However, WW’s rebranding campaign left its customers confused. Current customers were uncertain of how to call them, and new customers were wondering what kind of services they now offer.

Nevertheless, WW decided to keep its new name until today and it stands as an example of one of the big companies that failed to deliver the right message.

Weight Watchers rebranding logo before and after.
Created in-house

What can we learn from WW rebranding example?

The name of your company must be explanatory of your company’s area of expertise.

If you change your company name, try to keep it easy to understand for both your current and new customers.

But also, refrain from changing your name unless truly necessary.


During 2008, RadioShack felt the need to change in order to become more appealing to younger customers.

With the 2008 recession, RadioShack, like many others, was struggling to survive. Many of them even had to close down their stores.

Therefore, to stay up-and-running, RadioShack decided to change its name from RadioShack to “The Shack”.

Surprisingly enough, however, RadioShack decided to keep both names on the logo. If you’d ask us this is one of the most horrific bad branding examples possible, as “Radio Shack The shack” does not make any sense.

In its attempt to attract a more diverse clientele with this rebranding move, RadioShack completely missed the mark.

Luckily, after some time, RadioShack decided to go back to its old name.

Radioshack rebranding before and after
Created in-house

What can we learn this instance of bad logo redesigns?

Try to avoid being too pushy on an image that does not entirely fit your company and may make you seem desperate.

In an attempt to attract different audiences, Radio Shack ended up experiencing a rebranded logo fail that people will hardly ever forget.

The truth is, customers just want to perceive a brand as it is, and it is always a smart move to appeal to the existing customers than hopelessly pursuing the new ones.

[Related Article – 44 Companies started in a Recession ]


Next is the example of big companies that failed number… We lost track!

PwC is a company that offers professional accounting and tax services, and they are among the biggest firms in their field, including Deloitte, Tohmatsu, Ernst & Young, and KPMG.

In 2002 PricewaterhouseCoopers decided to change its name and logo to ”Monday”, which should resemble new and fresh starts.

However, PwC used to operate based on a long tradition and a loyal customer base. Even if you haven’t been using their services, you have definitely heard of PwC, right?

Thus, the rebranding campaign was met with a lot of confusion among the existing customers. This new name did not resemble the area of expertise at all.

Moreover, it did not have anything in common with the previous brand image.

Thankfully, after some time the company decided to change its name back to ”PwC” which was easier to remember, and still had a clear link to the company’s history.

PWC rebranding to Monday before and after
Created in-house

What can we learn from PwC’s example of a rebranding fail?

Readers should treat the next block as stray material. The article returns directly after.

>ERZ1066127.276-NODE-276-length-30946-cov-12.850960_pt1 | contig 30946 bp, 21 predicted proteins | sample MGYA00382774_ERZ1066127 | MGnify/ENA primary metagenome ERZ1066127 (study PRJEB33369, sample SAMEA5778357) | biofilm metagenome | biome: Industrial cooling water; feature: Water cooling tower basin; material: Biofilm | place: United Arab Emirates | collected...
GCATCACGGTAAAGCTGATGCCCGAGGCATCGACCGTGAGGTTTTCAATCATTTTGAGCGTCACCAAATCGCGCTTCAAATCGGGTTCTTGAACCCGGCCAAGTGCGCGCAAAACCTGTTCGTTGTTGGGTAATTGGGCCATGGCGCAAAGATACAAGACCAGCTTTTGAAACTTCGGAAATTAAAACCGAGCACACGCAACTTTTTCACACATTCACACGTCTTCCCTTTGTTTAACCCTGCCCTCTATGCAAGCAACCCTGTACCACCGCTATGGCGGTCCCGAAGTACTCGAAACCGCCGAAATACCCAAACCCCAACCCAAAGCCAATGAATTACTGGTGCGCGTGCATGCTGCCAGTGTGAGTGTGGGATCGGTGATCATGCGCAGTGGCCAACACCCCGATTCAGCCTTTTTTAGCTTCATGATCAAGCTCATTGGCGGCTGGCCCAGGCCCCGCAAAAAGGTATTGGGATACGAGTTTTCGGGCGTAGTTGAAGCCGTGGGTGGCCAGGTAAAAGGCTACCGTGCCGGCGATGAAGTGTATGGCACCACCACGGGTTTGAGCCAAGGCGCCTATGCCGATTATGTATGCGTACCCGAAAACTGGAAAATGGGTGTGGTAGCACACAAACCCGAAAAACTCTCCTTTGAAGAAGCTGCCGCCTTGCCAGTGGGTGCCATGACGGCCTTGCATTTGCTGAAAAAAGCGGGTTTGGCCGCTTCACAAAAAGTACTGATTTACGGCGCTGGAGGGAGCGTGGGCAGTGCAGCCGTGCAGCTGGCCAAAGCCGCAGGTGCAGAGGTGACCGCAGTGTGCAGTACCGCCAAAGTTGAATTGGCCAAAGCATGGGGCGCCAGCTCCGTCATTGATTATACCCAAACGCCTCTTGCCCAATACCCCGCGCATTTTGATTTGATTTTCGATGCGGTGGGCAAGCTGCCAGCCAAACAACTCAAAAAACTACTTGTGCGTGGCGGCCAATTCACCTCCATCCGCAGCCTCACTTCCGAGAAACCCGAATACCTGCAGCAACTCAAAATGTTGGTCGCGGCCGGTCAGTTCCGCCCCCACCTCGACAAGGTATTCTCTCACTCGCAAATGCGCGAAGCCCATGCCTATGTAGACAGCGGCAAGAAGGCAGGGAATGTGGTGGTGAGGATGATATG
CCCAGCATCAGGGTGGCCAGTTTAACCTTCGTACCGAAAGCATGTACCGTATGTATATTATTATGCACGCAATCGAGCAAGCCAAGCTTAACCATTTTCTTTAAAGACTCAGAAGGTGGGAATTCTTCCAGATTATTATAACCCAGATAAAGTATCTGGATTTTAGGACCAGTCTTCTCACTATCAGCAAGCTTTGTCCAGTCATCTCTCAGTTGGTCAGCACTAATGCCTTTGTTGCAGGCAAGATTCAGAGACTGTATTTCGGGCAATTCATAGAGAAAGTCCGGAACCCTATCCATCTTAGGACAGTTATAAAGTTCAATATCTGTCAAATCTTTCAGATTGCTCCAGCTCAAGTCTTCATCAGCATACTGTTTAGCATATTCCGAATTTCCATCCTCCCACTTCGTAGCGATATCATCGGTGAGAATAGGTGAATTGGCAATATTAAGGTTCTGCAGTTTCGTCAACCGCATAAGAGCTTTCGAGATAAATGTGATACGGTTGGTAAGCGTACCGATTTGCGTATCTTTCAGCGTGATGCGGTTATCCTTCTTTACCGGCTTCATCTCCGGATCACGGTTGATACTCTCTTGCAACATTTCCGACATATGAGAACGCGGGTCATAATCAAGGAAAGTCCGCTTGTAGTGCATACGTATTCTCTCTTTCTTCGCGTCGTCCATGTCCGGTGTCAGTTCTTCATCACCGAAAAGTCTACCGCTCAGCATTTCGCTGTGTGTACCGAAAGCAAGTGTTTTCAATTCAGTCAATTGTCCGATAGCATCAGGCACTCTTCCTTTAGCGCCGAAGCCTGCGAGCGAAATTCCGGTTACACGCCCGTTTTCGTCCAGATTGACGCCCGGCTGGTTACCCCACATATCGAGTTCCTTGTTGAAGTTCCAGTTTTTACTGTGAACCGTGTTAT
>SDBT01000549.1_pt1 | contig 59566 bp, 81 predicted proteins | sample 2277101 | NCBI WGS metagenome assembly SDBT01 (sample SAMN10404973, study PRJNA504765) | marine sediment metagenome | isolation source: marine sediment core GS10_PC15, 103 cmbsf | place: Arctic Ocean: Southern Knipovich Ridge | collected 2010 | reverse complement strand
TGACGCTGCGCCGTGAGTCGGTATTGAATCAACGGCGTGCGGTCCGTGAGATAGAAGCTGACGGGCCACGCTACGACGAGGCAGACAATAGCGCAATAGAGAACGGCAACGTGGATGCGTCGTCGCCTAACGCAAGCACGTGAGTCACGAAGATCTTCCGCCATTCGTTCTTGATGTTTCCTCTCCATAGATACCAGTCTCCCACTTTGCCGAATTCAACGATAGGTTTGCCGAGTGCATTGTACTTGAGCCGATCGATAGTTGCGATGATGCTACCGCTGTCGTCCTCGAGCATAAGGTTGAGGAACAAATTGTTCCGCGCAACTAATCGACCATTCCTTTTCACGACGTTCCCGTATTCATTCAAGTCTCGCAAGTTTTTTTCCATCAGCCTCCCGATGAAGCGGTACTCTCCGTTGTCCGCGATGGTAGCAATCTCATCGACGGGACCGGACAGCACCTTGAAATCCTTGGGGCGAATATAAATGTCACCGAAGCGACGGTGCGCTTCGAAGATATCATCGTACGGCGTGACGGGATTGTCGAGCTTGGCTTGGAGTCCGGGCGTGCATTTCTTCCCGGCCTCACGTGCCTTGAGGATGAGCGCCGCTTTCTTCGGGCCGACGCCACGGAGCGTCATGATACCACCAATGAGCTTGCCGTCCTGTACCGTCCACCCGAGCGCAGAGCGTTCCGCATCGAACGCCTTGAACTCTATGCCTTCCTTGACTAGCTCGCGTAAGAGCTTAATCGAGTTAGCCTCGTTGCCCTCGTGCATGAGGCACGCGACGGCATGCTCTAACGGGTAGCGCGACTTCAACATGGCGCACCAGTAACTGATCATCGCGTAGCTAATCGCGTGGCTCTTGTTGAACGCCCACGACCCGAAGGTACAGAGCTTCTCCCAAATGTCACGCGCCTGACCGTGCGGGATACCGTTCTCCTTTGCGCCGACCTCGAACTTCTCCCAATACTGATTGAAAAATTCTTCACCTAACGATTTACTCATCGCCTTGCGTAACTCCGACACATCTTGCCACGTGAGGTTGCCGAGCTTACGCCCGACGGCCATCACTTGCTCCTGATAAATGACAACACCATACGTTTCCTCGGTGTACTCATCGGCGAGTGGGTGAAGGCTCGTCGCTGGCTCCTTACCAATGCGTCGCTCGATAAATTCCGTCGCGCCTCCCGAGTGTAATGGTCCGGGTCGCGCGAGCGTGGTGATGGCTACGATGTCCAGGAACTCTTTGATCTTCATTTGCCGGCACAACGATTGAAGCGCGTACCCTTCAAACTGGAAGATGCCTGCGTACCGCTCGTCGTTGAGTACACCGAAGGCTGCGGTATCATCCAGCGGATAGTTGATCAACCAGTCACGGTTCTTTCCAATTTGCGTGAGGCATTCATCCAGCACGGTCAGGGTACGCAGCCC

People are creatures of habit that easily create emotional bonds to brands. Therefore, although it may sound like a good idea, rebranding will more likely lead to bad branding than a successful one.

Do not change your name to something that may alienate your customers.

It is best to involve their opinions if you are opting for the change, else only just try to simplify it.


When thinking about Hershey’s, would you assume that it is one of the brands that need rebranding? Neither would we.

Yet in 2009, the sweet chocolate confections company Hershey’s (or more formal: The Hershey Company) decided to rebrand.

Unfortunately, Its new fail logo was perceived with quite the amount of critique and jokes on the Internet.

The main criticism given was: why change? As a well-renowned chocolate company with a long tradition, they had been doing good for over 120 years.

They ended up with a logo that could look like a smoking poop. Not the first thing you want to think about when you buy chocolate.

Hence, Hershey’s failed with their rebranding.

Hershey's rebranding before and after.
Created in-house

What can we learn from Hershey’s rebranding fail?

Try to look at your logo from different perspectives.

Sometimes the things you think are a cool design, could have different meanings for others…

Always make sure to consult others when rebranding logo and avoid a mistake similar to Hershey’s.


"My Grandma calls Mozilla Firefox 'Godzilla Flamewolf.' I'm not correcting her." from #Firefox #ITHumor
College humor. Image from Pinterest

Firefox is among the most popular and used web browsers.

Back in 2017, its mother company, Mozilla, decided to change the Firefox logo.

The rebranded logo read “Moz://a” which creative director Tim Murray commented with: “Because it has a portion of URL embedded in the middle of the logo, you know this must be some kind of internet company.”

A poor explanation for a well-known company that did not really need to explain its industry.

Mozilla rebranding before and after
Created in-house

What can we learn from Mozilla Firefox’s rebranding fail?

Always ask yourself if your company even needs a rebrand.

Do not complicate your logo just for the sake of change.

Because more likely than not, it will end up on one of the lists of bad branding examples!

NBC Universal

NBC Universal is a mass media entertainment company.

It is worldwide renowned for its iconic peacock look-alike colorful logo.

However, in 2011 the company decided to move along with a new logo that completely erased the iconic elements, leaving only the written name of the company.

Some perceived it as difficult to read, some as a logo fail, others thought that it was considered too simple in its design.

At the moment, the new logo is only being used for internal purposes.